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A volume problem

  1. Nov 8, 2008 #1
    1. The problem statement, all variables and given/known data
    f(x)=kx2+x3, where is k is a positive constant. Let R be the region in the first quadrant bounded by the graph of F and the x-axis.

    a. Find all values of the constant k for which the area of R equals 2.
    b. For k>0, write an integral expression in terms of k for the volume of the solid generated when R is rotated around x-axis.
    c. For k>0, write an expression in terms of k, involving one or more integrals, that gives the perimeter of R.

    2. Relevant equations
    V= pi *r2

    3. The attempt at a solution

    a. For a. I find the interception of F(x) and the x-axis. After that, I set up an integral of f(x) evaluating from 0 to k and set that integral equal to 2. Am I right.

    b. and c. I don't really get the part of in terms of k. so I just do a normal integration of dish method of f(x) and I substitute the number in part a for k. Am I right ? Or is it trickier ?
  2. jcsd
  3. Nov 8, 2008 #2


    Staff: Mentor

    Are you sure you have the right formula for f? The formula that you gave, f(x) = kx^2 + x^3, has an intercept at (0, 0) and no others on the positive x-axis. This means that the area in the first quadrant between the graph of f and the x-axis is infinite.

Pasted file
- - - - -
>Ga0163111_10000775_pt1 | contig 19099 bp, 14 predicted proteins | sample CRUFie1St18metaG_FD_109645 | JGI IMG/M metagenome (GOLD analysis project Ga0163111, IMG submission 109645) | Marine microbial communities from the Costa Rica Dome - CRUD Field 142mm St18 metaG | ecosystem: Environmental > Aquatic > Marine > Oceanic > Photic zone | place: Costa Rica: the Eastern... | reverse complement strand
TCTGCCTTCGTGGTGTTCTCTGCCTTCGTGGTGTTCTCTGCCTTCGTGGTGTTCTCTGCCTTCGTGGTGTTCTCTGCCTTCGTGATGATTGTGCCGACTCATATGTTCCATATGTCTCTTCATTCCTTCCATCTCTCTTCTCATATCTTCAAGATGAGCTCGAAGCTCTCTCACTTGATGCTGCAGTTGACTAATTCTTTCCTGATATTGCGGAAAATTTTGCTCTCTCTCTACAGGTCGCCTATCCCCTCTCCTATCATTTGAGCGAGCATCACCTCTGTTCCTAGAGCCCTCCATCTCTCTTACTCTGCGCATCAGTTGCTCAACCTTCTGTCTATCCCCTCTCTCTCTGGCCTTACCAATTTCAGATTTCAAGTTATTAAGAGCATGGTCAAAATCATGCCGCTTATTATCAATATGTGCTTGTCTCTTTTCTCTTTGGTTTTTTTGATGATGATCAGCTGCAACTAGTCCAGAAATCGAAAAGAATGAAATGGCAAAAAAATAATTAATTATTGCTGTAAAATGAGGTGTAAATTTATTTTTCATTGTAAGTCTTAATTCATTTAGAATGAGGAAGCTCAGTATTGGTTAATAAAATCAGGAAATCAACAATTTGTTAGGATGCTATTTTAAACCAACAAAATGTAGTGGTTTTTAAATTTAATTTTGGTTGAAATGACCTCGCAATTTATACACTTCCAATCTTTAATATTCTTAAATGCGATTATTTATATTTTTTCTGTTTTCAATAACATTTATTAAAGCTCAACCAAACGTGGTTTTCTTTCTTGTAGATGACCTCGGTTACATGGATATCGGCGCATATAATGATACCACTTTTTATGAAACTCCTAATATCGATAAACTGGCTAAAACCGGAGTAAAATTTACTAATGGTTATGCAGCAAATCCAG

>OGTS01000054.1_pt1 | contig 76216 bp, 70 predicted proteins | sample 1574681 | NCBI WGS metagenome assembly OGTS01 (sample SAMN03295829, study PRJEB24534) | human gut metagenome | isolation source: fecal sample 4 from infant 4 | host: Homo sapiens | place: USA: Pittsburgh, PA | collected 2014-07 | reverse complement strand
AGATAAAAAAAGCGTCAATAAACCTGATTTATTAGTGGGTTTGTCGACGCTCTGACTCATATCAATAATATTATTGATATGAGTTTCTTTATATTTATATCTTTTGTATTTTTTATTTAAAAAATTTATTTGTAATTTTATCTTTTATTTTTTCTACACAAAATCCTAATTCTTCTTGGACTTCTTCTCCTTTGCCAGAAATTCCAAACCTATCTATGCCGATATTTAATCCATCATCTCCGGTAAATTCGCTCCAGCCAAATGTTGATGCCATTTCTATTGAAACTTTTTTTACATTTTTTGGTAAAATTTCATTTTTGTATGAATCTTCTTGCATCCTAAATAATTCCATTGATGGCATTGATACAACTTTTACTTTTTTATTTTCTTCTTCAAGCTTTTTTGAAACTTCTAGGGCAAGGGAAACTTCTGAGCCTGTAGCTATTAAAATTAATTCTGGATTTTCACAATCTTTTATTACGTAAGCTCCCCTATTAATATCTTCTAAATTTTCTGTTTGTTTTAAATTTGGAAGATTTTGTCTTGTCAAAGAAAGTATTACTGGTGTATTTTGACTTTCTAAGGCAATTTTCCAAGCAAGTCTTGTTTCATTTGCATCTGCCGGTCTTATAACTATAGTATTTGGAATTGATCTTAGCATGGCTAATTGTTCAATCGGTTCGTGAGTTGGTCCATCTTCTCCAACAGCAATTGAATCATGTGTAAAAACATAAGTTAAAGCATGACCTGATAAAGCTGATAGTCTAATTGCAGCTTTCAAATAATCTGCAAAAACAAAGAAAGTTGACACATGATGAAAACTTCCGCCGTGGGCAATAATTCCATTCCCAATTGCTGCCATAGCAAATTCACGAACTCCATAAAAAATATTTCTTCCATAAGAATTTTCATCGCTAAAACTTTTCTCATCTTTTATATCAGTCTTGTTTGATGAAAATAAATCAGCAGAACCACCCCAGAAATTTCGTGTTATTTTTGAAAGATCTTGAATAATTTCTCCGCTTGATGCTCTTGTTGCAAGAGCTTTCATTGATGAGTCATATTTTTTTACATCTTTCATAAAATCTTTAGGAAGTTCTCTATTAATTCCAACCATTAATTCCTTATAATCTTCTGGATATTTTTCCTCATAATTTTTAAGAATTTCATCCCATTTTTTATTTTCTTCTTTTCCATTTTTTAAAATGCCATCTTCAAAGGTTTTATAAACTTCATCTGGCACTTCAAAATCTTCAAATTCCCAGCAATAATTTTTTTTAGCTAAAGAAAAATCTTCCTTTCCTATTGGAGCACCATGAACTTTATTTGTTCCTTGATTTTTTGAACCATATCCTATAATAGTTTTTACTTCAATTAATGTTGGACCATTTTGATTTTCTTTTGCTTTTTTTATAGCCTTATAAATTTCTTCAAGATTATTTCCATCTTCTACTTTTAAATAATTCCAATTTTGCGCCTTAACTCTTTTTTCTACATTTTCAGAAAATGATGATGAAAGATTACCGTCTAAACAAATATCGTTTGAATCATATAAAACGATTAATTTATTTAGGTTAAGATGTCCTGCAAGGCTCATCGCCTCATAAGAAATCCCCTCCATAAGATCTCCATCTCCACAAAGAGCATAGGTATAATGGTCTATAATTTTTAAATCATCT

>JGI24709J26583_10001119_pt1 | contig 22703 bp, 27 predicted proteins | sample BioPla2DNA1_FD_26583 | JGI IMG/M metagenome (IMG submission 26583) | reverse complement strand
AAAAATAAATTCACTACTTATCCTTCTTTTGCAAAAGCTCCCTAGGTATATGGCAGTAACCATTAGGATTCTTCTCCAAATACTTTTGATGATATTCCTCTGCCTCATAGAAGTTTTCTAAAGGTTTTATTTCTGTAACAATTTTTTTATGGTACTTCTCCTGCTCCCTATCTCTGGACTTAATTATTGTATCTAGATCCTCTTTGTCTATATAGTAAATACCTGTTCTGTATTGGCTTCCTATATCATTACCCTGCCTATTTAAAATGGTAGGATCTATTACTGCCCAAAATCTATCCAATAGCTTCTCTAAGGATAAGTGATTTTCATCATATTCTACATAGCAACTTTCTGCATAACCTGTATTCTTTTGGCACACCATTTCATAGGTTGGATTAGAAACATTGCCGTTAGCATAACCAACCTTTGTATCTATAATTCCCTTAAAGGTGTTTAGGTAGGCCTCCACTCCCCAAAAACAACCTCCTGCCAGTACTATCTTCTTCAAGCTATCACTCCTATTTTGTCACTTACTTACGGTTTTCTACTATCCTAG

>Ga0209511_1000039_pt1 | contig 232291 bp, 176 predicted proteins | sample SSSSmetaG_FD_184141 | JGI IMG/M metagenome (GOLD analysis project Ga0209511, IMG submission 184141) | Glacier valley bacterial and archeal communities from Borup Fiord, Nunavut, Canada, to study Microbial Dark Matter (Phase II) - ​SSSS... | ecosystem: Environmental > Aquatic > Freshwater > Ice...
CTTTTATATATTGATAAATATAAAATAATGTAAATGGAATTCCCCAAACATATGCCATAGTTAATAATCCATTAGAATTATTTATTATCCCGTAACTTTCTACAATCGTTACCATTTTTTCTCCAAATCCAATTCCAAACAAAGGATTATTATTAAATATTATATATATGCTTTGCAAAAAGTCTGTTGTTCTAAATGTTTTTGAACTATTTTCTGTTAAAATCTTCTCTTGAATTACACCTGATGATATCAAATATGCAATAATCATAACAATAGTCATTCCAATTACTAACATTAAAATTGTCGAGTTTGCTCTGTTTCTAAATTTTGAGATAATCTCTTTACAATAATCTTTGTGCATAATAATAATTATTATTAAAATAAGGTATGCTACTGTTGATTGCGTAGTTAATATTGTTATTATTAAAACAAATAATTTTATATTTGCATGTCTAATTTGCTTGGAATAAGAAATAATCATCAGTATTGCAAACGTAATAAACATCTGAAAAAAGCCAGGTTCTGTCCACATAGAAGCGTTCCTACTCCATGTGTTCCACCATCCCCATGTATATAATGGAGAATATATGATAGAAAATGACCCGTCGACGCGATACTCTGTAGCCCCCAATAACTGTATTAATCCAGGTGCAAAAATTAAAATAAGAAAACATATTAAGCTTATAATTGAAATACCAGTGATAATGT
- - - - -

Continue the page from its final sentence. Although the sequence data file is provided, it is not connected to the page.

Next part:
In you attempt to find the answer to part a, why would you have k as a limit of integration? Before going on to parts b and c, make sure that you are giving us the correct information for this problem.
  4. Nov 8, 2008 #3
    I am sorry it's minus not plus.

    Because k is a x-intercept ?

    Am I right ?
  5. Nov 8, 2008 #4


    User Avatar
    Staff Emeritus
    Science Advisor

    What's "minus not plus"!

    Do you mean it should be y= kx2- x3? In that case y= x2(k- x) so x= 0 is a double root and x= k is a root.

    If you rotate the curve, for 0< x< k, around the x-axis each cross section perpendicular to the x-axis is a circle with radius y= kx2- x3. The area of such a circle is [itex]k\pi y^2[/itex].

    The perimeter of R consists of two parts: the curve between x= 0 and x= k and the straight line from (0,0) to (k, 0).
  6. Nov 8, 2008 #5
    Can you explain about part b ? Why there is k there ? I got only pi*^2
  7. Nov 9, 2008 #6


    Staff: Mentor

    In part b, the volume of a typical volume element is
    [tex] \Delta V = \pi y^2 \Delta x[/tex]
    and not [tex]k \pi y^2 [/tex] as Halls said.

    [tex] \Delta V = \pi (x^2(k - x))^2 \Delta x[/tex]

    So what should the integral look like? (All you need to do is write the integral.)

    I took the problem further and calculated the integral, getting:
    [tex] \pi k^7 [\frac{1}{5} - \frac{1}{3} + \frac{1}{7}][/tex]
  8. Nov 9, 2008 #7


    User Avatar
    Staff Emeritus
    Science Advisor

    I have no idea where the k came from! It snuck in while I wasn't looking!
  9. Nov 9, 2008 #8
    what do you guys think the " in term of k" means ? Do I just write a normal integral or is it trickier ?
  10. Nov 9, 2008 #9


    Staff: Mentor

    "In terms of k" means that when you write the integral expressions, they will involve k, which is unspecified. For parts b and c, you don't actually have to evaluate the integrals--at least that's how I interpret the instructions.
  11. Nov 9, 2008 #10
    So do I substitute the k I found in part a in or just leave it as k ?
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